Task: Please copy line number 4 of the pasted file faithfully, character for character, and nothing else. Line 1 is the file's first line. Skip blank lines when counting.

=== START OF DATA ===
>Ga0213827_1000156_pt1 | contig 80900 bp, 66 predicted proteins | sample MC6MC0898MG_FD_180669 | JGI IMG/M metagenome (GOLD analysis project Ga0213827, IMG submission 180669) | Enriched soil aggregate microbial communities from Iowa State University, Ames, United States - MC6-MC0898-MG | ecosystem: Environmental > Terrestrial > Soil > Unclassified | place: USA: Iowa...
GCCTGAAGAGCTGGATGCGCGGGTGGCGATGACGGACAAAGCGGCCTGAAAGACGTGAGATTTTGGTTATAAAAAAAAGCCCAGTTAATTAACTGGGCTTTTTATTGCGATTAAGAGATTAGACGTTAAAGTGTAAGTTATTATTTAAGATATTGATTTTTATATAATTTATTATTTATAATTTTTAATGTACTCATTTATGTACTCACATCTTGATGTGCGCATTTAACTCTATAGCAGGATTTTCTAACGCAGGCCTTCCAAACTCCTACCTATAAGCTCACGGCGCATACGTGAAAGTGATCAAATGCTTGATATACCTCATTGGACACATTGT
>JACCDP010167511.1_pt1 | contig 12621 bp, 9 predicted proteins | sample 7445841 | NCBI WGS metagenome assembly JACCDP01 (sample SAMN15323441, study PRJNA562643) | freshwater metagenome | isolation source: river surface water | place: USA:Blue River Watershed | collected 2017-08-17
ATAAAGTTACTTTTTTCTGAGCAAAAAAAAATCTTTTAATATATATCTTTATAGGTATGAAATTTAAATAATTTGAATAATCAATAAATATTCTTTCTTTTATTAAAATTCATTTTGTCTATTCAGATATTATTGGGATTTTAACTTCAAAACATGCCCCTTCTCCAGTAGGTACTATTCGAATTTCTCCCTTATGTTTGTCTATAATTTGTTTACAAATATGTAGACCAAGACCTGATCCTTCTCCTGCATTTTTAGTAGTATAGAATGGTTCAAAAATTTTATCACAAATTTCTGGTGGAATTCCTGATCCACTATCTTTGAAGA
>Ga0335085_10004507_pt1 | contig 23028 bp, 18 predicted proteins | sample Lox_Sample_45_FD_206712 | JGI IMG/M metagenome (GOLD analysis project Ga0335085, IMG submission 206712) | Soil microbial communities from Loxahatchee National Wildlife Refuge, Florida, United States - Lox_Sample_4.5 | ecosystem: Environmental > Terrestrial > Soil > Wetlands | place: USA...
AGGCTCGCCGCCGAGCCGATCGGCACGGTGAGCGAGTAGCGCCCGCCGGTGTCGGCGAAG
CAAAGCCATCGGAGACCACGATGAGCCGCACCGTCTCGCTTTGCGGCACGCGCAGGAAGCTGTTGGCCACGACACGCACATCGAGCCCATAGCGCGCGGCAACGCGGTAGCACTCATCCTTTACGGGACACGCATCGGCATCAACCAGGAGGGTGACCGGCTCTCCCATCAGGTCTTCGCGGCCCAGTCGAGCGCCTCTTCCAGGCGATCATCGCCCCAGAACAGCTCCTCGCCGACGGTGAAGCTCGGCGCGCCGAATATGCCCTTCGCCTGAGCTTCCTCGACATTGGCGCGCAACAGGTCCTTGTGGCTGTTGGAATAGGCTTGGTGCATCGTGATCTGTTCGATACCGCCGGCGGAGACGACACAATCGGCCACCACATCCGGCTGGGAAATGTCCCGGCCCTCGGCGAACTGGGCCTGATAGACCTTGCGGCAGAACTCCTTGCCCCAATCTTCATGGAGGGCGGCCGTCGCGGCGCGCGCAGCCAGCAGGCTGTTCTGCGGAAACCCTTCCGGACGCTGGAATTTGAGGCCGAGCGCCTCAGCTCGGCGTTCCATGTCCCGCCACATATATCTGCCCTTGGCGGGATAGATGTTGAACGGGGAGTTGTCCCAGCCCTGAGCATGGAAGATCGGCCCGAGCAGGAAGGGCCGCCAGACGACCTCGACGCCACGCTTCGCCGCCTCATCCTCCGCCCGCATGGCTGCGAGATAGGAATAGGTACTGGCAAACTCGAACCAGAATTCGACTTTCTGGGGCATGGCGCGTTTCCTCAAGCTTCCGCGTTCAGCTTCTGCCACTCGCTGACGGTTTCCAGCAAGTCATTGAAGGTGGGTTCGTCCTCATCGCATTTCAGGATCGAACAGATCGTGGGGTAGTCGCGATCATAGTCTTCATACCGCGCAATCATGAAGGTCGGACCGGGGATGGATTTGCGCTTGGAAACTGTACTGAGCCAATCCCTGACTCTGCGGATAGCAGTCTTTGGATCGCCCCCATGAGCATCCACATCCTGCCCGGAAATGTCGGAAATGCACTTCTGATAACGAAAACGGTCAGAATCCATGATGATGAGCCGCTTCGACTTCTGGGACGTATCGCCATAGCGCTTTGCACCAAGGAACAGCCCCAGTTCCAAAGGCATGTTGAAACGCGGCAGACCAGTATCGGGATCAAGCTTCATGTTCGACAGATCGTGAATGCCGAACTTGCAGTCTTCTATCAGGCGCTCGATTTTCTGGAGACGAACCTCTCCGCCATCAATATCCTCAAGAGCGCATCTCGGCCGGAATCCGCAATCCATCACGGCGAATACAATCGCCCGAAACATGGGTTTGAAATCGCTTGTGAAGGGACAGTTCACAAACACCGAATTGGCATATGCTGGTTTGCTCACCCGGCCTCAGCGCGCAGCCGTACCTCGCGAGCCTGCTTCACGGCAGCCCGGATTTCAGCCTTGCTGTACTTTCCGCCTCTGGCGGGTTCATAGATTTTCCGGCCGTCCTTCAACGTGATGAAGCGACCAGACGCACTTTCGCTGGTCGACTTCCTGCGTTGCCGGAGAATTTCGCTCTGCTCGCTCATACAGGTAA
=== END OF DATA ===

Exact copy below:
ATAAAGTTACTTTTTTCTGAGCAAAAAAAAATCTTTTAATATATATCTTTATAGGTATGAAATTTAAATAATTTGAATAATCAATAAATATTCTTTCTTTTATTAAAATTCATTTTGTCTATTCAGATATTATTGGGATTTTAACTTCAAAACATGCCCCTTCTCCAGTAGGTACTATTCGAATTTCTCCCTTATGTTTGTCTATAATTTGTTTACAAATATGTAGACCAAGACCTGATCCTTCTCCTGCATTTTTAGTAGTATAGAATGGTTCAAAAATTTTATCACAAATTTCTGGTGGAATTCCTGATCCACTATCTTTGAAGA